Heidi

High school was when the trouble[1] started in Heidi’s life. She seemed to drift and rarely expressed an interest in anything. There were no friends and there was no favourite teacher and her reports, those few which survive, paint a picture of a girl with a good deal of intelligence who happened to lack direction. She next appears in the records as a suspect questioned by the police.

 

1 It was what she used to do when she was at school and it was lunchtime and she was about fifteen. She took her bag with her and wandered towards the big gates on the other side of the oval. To call it an oval was being polite: the grass grew only in patches and then without any real commitment; if it rained or there was a hot spell the few sickly outposts of green quickly died. There was a line of trees on the other side of the field where the older boys played football and occasionally tortured one of the younger boys for fun or because they had kicked their ball over the fence accidentally and it had rolled away down the steep hill and into the valley many hundreds of metres below. At recess she would sit under a tree and feed the birds who attended her with raisins and small fragments of sandwich she had broken off and scattered for them. She preferred her own company. At one time she had joined the girls who smoked behind the science labs on the other side of the school, and that was good up to a point – it was easy to put the stultifying teachers and the beautiful girls out of your mind and she found that it calmed her – but this was a group like any other and when they started pestering her to show them her wrist she realised that it was a kind of pre-packaged rebellion she had become part of. And the ironic thing, it seemed to her, was that it wasn’t true rebellion at all, because to honestly react against the system you need to do it your own way – not to conform to the way other people did it. The smokers all had the same hair and wore their uniforms the same way. So she left them. They were sad to see her go, but she just thought they were sad. And now at recess she fed the birds on her own and read Camus and occasionally smoked, while at lunchtime she walked slowly past the trees and through the gates and kept walking and usually didn’t come back. There didn’t seem any point. Besides, she had met Andy, who worked in the cinema in town. The cinema was mostly deserted during the day. She had walked in once when it was raining and begun talking to Andy, who was an anarchist and the most interesting person she had ever met. He also lit fires, and this fact was about to cause them some serious problems.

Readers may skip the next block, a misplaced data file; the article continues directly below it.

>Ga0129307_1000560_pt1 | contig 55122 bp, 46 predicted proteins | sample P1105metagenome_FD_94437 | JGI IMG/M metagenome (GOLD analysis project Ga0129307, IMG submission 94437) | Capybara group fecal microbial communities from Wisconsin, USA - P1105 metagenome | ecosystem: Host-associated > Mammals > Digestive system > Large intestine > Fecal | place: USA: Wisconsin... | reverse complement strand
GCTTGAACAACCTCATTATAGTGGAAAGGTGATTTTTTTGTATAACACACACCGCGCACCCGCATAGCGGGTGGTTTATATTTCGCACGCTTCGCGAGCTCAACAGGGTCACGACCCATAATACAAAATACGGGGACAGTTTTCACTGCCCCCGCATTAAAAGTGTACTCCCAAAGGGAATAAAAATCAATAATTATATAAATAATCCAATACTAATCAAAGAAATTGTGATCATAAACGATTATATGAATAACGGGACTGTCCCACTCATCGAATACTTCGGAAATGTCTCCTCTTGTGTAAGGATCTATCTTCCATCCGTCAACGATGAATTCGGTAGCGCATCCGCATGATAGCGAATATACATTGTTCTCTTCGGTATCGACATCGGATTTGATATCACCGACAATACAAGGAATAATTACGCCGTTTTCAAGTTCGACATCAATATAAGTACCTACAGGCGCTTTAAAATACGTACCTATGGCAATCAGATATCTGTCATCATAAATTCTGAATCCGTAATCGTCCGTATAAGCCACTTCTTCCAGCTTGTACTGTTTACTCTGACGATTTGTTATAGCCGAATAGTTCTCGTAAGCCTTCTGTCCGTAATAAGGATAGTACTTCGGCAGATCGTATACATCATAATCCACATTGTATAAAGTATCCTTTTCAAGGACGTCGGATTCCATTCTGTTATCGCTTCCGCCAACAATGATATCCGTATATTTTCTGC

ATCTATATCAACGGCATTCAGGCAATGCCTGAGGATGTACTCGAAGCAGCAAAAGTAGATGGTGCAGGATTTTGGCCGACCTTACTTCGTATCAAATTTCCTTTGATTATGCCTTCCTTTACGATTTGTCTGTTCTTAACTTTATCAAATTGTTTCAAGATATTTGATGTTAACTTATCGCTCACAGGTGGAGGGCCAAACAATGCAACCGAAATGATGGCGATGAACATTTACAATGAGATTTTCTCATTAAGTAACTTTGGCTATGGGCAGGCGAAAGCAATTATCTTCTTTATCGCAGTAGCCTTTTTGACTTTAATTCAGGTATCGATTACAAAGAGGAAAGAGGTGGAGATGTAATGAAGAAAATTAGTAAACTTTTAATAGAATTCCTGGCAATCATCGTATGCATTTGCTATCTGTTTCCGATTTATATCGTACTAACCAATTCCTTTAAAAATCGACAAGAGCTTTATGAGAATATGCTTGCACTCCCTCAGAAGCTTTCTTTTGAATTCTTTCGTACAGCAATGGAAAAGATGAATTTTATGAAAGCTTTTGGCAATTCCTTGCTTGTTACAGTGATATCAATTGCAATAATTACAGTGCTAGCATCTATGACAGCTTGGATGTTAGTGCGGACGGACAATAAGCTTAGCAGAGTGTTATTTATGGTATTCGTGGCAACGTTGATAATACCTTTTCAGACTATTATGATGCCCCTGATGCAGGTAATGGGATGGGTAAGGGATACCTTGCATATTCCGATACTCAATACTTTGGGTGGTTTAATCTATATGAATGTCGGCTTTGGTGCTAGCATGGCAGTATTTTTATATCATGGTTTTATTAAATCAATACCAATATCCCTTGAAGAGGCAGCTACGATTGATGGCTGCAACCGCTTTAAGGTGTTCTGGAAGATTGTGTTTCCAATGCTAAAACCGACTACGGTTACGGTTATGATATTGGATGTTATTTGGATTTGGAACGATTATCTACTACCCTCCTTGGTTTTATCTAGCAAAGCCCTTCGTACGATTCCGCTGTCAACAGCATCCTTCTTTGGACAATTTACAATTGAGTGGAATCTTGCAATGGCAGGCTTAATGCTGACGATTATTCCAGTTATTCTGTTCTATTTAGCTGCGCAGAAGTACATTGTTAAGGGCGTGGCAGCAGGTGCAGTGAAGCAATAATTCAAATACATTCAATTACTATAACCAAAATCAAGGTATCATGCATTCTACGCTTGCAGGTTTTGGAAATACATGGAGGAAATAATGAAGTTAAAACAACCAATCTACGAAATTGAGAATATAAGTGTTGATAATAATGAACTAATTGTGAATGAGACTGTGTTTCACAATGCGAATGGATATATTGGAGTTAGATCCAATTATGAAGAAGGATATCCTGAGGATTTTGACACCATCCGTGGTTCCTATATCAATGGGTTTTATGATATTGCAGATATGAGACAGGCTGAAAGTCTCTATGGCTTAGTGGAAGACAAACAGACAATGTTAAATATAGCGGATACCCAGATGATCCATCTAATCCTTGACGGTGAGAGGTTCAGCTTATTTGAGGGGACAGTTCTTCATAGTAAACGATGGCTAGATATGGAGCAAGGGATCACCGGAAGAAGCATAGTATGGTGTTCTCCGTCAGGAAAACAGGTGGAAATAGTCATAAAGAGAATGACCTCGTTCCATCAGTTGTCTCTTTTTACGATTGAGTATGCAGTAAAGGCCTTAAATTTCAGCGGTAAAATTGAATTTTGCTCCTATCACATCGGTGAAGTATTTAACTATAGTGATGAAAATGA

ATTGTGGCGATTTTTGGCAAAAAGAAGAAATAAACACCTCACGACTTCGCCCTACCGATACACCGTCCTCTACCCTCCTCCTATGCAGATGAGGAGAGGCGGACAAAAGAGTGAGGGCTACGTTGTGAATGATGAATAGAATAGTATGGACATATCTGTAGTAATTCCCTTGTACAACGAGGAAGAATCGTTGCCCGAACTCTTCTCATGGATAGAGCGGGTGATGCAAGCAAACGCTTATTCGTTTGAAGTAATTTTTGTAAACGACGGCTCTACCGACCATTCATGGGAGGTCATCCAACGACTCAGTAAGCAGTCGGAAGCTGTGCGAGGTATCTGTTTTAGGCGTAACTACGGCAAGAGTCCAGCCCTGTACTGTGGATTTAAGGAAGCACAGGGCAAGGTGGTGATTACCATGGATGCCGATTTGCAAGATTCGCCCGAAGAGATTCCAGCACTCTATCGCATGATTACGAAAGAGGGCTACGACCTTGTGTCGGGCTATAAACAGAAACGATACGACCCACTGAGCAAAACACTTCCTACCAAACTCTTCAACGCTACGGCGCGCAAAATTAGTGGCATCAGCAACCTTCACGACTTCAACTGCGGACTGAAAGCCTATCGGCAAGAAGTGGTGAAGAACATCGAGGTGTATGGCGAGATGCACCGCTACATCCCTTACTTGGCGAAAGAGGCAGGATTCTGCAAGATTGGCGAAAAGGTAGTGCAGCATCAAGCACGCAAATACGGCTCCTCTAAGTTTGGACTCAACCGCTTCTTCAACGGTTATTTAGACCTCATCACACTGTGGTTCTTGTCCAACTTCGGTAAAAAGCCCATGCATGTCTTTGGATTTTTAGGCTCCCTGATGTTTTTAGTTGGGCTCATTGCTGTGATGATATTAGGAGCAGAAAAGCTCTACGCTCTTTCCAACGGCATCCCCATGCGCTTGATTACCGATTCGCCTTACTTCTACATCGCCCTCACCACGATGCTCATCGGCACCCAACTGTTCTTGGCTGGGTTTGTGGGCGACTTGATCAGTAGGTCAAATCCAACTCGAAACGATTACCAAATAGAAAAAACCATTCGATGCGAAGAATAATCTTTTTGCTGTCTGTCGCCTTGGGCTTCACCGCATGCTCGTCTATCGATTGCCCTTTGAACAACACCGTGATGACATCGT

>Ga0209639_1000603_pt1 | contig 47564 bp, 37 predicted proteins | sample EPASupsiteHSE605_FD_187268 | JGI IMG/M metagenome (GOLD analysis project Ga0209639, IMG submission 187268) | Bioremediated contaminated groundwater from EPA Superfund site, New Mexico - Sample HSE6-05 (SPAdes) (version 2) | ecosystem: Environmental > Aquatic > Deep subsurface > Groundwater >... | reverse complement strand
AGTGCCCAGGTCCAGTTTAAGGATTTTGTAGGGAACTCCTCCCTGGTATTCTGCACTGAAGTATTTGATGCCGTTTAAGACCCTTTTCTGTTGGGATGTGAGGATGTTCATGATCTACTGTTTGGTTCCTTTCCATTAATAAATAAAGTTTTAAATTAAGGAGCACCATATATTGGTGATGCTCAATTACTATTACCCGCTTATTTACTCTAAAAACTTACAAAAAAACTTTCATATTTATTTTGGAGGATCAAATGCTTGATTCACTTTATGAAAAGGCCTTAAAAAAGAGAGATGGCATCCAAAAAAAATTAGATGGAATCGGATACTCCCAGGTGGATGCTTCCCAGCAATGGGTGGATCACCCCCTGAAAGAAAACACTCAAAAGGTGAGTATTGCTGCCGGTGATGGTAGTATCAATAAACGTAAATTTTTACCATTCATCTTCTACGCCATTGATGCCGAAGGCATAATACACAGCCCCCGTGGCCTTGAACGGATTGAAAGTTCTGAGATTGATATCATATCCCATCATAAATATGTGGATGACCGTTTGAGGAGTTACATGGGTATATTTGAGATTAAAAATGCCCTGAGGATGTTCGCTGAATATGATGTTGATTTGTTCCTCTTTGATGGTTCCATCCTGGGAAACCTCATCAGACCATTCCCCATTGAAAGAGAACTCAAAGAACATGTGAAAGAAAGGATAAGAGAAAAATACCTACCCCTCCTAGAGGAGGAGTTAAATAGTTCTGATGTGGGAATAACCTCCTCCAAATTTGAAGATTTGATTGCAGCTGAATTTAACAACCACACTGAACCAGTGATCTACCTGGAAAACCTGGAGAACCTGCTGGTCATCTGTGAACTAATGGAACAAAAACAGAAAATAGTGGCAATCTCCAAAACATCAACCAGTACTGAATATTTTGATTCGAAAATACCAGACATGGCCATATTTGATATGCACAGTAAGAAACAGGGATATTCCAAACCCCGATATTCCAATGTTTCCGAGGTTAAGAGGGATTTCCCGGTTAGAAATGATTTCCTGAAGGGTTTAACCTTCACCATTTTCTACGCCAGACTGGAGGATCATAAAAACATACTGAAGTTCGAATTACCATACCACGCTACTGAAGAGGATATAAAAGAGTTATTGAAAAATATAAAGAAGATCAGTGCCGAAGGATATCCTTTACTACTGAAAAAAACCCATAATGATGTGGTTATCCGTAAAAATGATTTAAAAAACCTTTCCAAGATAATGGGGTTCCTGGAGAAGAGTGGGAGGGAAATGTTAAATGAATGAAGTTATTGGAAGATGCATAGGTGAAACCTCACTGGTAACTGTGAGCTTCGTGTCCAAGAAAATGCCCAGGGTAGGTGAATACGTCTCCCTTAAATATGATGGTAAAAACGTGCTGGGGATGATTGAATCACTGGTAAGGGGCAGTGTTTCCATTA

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Published in: on April 7, 2014 at 8:19 pm  Leave a Comment  

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